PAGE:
Additionally, when the Serbian Progressive Party (SNS), led by Vucic, organized the ‘Serbia of Hope’ rally in Belgrade following two mass murders and in response to the ‘Against Violence’ protests, Srpski Telegraf described it as ‘the largest rally in our country’s history,’ intended to ‘defend Serbia.’ After the parliamentary elections in December, the tabloid hailed Vucic as ‘the master of his craft,’ claiming he had ‘cleaned the opposition.’

Along with its constant praise of Aleksandar Vucic, Srpski telegraf also targeted those it labeled as ‘enemies’ of Vucic and Serbia, frequently attacking the domestic opposition. In the early months of the year, the tabloid clashed with right-wing opposition members, primarily over their criticism of Vucic’s handling of negotiations between Serbia and Kosovo in Brussels and Ohrid. Srpski Telegraf branded them ‘liars,’ adamantly asserting that Vucic had not signed any agreements.

The pro-European opposition was not spared either, especially during the ‘Against Violence’ protests. They were derogatorily called ‘political vultures’ and ‘thugs.’ The tabloid accused them of ‘bullying the citizens’ with blockades and claimed their real interest was not in combating violence but in jockeying for positions of power.

In September, the opposition disrupted the work of the National Assembly by demanding the calling of extraordinary parliamentary elections, due to unmet demands from the ‘Serbia Against Violence’ protests. Srpski Telegraf manipulatively reported that the opposition’s disruption of the parliamentary session aimed to ‘block salaries, pensions, and aid for the treatment of sick children,’ without providing context for why some deputies were actually hindering the assembly’s work. This negative portrayal of the opposition persisted throughout the election campaign at the year’s end.

Over the past year, Srpski Telegraf frequently used its front page to publish details from the Ribnikar mass murder investigation, often relying on unnamed sources and presenting unverified information about the underage perpetrator K.K. and his family. For instance, the tabloid claimed, citing an anonymous source, that the minor K.K. told police, “I killed them so that my mother would suffer.” This source also purportedly said that K.K. expressed regret that he ‘cannot see his mother suffer.’ Srpski Telegraf frequently included details that lacked public interest, such as K.K. allegedly asking if children called him ‘the king,’ his father changing his appearance, K.K.’s refusal to eat beans in favor of ‘quality food,’ and his requests to go home for the New Year.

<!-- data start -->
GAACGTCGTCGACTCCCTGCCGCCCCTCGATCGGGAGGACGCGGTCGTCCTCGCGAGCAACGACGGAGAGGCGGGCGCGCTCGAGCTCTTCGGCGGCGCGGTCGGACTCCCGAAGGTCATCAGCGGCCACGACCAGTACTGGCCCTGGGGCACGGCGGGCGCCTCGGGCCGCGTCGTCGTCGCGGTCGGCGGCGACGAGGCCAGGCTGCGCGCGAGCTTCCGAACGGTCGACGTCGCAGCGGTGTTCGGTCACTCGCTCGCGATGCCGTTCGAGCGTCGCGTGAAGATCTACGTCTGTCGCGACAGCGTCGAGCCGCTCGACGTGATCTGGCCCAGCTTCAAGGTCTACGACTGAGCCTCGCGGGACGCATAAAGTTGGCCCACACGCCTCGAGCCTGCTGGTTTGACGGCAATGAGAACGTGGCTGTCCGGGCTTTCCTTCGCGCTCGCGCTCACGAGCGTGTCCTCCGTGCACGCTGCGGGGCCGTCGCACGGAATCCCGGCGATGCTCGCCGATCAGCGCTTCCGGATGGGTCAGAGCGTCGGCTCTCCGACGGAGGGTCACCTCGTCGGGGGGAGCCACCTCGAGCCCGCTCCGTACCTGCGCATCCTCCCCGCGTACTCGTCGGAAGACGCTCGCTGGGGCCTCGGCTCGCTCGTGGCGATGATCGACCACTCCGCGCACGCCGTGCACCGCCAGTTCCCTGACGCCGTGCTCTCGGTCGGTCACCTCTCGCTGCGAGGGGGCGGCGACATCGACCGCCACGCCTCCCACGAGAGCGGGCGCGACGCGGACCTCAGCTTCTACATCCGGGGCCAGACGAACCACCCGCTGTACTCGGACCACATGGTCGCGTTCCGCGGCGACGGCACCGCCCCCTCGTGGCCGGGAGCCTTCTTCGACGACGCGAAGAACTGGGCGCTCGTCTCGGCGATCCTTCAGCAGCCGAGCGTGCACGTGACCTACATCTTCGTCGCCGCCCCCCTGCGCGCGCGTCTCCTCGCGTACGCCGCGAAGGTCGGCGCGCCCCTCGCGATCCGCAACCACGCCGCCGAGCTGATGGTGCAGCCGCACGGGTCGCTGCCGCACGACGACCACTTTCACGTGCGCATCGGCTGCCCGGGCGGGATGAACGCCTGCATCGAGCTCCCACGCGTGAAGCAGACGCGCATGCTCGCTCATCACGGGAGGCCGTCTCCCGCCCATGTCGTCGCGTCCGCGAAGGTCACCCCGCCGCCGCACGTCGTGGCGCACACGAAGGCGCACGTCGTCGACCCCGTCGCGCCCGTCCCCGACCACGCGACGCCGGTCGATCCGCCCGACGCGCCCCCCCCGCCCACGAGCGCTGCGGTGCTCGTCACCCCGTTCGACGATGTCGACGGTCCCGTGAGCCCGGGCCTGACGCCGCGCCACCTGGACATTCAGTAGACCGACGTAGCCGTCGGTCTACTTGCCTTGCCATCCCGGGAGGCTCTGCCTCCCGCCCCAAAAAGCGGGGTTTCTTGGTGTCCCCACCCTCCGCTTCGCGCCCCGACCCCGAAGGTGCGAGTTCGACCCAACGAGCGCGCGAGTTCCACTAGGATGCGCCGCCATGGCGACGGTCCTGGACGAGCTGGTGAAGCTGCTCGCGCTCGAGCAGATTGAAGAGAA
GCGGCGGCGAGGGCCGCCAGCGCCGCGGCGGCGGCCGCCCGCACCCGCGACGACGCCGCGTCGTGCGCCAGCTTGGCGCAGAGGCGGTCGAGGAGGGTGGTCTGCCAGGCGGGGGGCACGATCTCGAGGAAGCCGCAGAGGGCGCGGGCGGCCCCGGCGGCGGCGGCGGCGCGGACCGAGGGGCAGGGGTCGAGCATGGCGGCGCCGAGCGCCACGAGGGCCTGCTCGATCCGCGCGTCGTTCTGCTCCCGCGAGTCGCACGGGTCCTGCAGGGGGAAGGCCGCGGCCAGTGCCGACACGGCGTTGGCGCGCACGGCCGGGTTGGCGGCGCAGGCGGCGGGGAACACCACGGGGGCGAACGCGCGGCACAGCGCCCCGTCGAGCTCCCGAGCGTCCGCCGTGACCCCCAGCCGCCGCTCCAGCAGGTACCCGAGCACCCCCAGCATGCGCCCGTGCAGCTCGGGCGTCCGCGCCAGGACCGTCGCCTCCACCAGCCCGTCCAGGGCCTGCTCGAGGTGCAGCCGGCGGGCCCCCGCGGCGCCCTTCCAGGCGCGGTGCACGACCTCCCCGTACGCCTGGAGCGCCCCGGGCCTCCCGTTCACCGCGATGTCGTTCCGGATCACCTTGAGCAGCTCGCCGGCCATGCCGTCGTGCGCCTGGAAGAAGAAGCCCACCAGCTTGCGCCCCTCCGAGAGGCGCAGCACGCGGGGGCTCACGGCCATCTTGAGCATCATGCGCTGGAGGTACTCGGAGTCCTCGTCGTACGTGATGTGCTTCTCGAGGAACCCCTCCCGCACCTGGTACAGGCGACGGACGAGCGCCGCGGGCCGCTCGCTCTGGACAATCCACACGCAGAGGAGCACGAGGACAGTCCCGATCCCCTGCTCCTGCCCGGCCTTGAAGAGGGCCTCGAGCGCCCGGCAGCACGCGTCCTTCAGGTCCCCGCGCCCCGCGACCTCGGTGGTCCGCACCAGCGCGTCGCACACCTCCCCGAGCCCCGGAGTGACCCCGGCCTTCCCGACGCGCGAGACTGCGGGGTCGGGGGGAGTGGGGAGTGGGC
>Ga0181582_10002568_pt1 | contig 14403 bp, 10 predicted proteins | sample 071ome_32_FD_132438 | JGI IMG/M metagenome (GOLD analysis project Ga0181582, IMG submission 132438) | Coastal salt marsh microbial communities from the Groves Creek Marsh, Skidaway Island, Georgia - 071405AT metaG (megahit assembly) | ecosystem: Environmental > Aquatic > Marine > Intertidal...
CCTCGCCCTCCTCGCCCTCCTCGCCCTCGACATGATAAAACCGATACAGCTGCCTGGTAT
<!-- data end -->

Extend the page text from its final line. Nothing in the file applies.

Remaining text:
Beyond internal politics and crime reporting, Srpski Telegraf also manipulatively covered international events, particularly focusing on relations between USA and Russia, the West and the East, the war in Ukraine, and the conflict in Gaza.

Russian President Vladimir Putin was featured on the front page of Srpski Telegraf 124 times last year. On several occasions, his photo appeared even when the articles were not directly about him but focused on events at the front in Ukraine, the weaponry used by the warring parties, and their potential impact. The tabloid at times took a dramatic tone, with headlines such as ‘Patriot Broke Putin’s Pride’ and ‘Putin Pierced the Air Defense Forces of Ukraine with Locusts.’ Additionally, Srpski Telegraf engaged in speculation about Putin’s health, alleged internal conspiracies in the Kremlin, and his conflicts with Yevgeny Prigozhin, leader of the Wagner Group.

The tabloid also frequently claimed to publish ‘exclusives’ consisting of documents or interviews that supposedly surfaced after many years. However, it often turned out that this content had long been publicly available, undermining the exclusivity of these reports.